Capitalism's Demise? (January 8, 2009)

Immanuel Wallerstein offers his interpretation of the financial crisis, calling it the bust of the "speculative sphere." According to Wallerstein, this bust will result in a depression that could end the capitalist system. The US is dependant on loans and it has accumulated enormous debt. The financial crisis affects US hegemony in two ways: first the US dollar is weakening and secondly the US military is very expensive. The world is poised between a defective economic system and a new historical world-system where the US would not be the leader, but instead a collaborator. (Energy Bulletin)




Barack Obama, and America's Place in the World (December 15, 2008)

Author Helena Cobban observes that a global transition could effect the US position as the dominant power in the world. As a result of the economic crisis, in which the US relies on support from non- western powers like China, the US is bound to have less economic and political leverage. Furthermore, Cobban emphasizes that unilateralism does not serve the purpose of peace and security and that the US will have to work with other countries if it wants to exert its influence on global political and economic questions. (Christian Science Monitor)

Global Trends 2025: A Transformed World (November 2008)

The US National Intelligence Council predicts a new world order in the year 2025. A shift of global wealth from the West to rising powers in the East will lead to a multipolar international system and increase the demand for multilateral cooperation. Even though the US will remain a powerful actor, it will have less political leverage and depend on the support of strong partnerships. China will become the second largest economy and a leading military power.

Where is the World Headed? (July 10, 2008)

This Yale Global article argues that the decline of the US as a world power has geopolitical and economic consequences for the world. According to the author, the world is no longer a unipolar international system, but a multipolar system, with countries like Egypt and Turkey brokering peace deals that the US opposes. Further, the fall of the dollar presents a challenge to US economic dominance. The author expects the value of competitive currencies such as the euro and the yen to continue to increase in value while the dollar further declines.

Pakistan's New Government Opposed to US Action on its Soil (May 9, 2008)

Pakistan calls US unilateral air strikes against Al-Qaeda militants near the Afghan border counterproductive. Foreign Minister Shah Mehmood Qureshi stated, "Direct intervention, hot pursuit; we are not supportive of it yesterday, we are not supportive of it today." Since President Pervez Musharraf retired as army chief, Pakistan’s government has focused on non-military means to fight terror. Qureshi argues that economic development of the border region and dialogue with tribal factions win public support and isolate terrorists more effectively than force. (Reuters)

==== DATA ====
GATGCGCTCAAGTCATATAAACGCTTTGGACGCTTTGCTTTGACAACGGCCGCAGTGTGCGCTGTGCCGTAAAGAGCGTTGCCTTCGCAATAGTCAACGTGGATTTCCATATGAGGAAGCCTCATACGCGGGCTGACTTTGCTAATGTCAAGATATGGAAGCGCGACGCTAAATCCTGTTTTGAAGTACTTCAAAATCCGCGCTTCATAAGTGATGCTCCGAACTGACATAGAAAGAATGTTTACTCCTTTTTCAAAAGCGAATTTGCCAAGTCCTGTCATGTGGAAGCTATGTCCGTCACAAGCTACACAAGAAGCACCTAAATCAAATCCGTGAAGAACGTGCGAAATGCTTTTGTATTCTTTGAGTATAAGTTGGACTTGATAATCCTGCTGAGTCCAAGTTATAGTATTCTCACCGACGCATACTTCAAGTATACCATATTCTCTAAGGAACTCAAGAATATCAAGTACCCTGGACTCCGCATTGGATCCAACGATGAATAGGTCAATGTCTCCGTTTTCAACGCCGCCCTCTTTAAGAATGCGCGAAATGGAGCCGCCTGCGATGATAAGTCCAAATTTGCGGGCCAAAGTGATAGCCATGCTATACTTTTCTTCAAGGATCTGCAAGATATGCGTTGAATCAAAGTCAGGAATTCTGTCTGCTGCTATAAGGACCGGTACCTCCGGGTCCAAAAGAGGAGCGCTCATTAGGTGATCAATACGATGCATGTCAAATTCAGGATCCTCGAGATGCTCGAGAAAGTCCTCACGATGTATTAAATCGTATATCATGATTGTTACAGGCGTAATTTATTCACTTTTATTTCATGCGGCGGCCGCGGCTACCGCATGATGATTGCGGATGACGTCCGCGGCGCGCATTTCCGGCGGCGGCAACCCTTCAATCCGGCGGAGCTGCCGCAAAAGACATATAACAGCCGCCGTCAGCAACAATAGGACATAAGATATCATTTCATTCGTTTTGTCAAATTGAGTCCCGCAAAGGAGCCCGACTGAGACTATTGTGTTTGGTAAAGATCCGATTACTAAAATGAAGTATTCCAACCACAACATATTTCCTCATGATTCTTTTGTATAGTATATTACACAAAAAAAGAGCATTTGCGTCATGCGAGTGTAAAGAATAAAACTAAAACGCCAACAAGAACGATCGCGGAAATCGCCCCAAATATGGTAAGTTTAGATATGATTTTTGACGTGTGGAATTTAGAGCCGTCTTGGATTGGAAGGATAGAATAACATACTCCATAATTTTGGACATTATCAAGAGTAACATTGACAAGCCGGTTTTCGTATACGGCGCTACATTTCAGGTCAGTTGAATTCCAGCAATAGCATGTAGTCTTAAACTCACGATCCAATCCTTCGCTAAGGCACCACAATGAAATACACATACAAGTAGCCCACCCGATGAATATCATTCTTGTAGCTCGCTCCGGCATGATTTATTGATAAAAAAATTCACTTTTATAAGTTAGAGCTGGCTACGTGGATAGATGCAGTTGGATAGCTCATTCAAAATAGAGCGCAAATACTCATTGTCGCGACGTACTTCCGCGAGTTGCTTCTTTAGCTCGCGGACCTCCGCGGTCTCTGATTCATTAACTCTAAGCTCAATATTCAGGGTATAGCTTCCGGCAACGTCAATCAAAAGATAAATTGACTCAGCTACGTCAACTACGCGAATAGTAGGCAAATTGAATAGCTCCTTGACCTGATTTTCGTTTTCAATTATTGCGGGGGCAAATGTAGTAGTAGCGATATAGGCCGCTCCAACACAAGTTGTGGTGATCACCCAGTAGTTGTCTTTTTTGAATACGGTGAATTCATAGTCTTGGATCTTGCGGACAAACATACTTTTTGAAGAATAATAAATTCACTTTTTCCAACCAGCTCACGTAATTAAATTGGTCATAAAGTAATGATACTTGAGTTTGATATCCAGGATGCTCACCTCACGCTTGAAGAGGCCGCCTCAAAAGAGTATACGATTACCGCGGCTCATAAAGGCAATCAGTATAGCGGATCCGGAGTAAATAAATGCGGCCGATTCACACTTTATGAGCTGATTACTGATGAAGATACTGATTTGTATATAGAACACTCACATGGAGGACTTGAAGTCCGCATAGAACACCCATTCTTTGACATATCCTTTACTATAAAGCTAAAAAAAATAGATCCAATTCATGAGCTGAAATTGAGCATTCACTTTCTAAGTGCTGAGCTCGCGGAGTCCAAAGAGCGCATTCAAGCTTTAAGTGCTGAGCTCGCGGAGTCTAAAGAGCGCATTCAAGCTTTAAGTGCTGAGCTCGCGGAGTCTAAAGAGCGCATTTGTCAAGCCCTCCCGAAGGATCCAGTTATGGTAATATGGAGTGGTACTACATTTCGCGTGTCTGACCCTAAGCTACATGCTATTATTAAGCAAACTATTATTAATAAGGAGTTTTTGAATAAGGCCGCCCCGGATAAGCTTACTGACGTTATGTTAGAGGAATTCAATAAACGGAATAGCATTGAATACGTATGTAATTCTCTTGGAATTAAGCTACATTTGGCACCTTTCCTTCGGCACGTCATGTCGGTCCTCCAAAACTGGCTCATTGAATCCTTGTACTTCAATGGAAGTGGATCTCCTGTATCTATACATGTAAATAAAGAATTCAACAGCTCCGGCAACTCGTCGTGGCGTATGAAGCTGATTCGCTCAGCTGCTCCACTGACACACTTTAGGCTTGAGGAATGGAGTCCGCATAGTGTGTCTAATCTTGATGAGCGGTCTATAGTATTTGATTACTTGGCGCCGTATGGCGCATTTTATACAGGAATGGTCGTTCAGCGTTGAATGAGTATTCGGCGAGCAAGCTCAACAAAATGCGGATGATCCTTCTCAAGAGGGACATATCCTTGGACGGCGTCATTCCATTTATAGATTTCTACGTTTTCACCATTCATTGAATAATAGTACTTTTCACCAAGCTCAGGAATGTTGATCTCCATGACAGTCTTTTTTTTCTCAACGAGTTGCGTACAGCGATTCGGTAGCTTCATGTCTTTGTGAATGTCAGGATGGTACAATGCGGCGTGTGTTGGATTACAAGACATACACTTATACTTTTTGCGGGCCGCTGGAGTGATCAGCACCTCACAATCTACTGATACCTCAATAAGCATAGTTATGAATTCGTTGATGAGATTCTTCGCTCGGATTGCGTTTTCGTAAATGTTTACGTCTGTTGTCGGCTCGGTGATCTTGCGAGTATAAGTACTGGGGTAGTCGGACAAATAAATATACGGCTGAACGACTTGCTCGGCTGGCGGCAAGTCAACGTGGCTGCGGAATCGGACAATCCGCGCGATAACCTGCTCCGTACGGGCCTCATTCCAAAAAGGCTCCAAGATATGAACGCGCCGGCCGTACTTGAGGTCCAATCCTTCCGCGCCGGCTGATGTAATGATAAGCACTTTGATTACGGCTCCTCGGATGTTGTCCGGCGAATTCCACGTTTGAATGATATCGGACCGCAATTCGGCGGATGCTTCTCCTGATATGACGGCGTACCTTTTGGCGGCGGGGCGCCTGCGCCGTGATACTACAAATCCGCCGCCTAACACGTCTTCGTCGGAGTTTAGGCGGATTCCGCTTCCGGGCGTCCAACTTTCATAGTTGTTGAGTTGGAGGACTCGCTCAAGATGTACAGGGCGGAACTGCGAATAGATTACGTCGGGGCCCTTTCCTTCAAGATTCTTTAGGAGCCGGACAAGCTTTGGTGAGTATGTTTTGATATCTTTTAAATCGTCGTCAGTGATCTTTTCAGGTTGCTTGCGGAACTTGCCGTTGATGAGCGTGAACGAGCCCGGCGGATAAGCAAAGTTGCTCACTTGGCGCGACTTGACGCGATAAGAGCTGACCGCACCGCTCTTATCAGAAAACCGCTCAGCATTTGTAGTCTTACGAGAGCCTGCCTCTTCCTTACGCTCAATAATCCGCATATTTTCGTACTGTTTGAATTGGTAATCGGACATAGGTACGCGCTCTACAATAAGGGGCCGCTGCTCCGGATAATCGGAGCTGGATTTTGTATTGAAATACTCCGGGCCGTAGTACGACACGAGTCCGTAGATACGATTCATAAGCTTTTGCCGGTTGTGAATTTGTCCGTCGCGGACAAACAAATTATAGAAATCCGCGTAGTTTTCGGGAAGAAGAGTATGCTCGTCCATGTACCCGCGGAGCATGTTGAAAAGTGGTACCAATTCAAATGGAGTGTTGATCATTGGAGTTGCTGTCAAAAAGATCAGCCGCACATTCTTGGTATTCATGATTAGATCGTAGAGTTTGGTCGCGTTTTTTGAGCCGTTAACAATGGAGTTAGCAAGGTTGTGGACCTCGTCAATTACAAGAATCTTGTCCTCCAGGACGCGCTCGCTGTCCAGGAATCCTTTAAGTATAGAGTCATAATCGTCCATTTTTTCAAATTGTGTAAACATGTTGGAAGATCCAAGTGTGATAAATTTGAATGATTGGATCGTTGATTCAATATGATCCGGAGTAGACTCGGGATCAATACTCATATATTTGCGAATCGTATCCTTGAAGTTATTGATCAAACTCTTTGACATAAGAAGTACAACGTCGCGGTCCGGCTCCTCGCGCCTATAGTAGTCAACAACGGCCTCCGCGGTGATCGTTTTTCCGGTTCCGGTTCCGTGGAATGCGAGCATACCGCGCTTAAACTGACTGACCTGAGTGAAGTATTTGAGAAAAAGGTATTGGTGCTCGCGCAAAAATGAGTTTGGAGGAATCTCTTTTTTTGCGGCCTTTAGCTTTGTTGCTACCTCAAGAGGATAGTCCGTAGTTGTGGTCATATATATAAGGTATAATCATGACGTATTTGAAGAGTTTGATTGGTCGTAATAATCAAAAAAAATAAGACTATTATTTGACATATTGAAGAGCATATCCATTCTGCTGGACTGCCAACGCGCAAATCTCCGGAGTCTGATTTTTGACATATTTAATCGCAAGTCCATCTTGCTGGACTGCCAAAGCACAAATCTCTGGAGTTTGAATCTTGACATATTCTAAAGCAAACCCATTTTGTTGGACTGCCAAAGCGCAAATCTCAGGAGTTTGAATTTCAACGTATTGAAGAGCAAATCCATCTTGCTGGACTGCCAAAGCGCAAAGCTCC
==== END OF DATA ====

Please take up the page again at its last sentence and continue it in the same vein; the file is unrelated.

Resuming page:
Nonviolent Action and Pro-Democracy Struggles (January 24, 2008)

Non-violent civil insurrection offers an “ethical challenge� to US interventionism. From Iran to Nicaragua, the CIA has engineered coups against governments whose politics differ from US interests in the name of democracy promotion. Yet, there are compelling examples of peaceful grassroots movements that have toppled US-compliant authoritarian regimes, like the activists that brought down Marcos in the Phillipines and Suharto in Indonesia. (Foreign Policy in Focus)

Sovereign Wealth Funds: Power vs Principle (March 5, 2008)

Authoritarian states use their Sovereign Wealth Funds (SWFs) to undermine US hegemony, argues this openDemocracy article. To protect the Western model of global capitalism, the US seeks to stem the fall of the Dollar. The Gulf States are offering help by dispensing their SWFs – but investment from these state-owned savings entities is help in disguise. Where nations offer SWF resources to the US, they seek, for better or for worse, to challenge US international influence in the midst of a financial crisis.



Varieties of Imperial Decline - Honduras and Miranda (July 30, 2007)

This ZNet article argues that the US faces the same “imperial decline� that Spain experienced centuries ago. Recognizing that US political and economic partnership is not essential for prosperity, Latin American governments increasingly band together under Cuba and Venezuela’s left-wing leadership. The article states that Venezuela, unlike Washington, has offered “solidarity-based, preferential oil deals and help with electricity generation� to countries in the region, including Honduras. As Honduran President Manuel Zelaya, echoing the attitudes of many of his Latin American counterparts, opts for regional collaboration, Washington continues to lose authority in Latin America.

Nationwide Protests Rock Peru, Bush Seeks Allies in Latin America (July 19, 2007)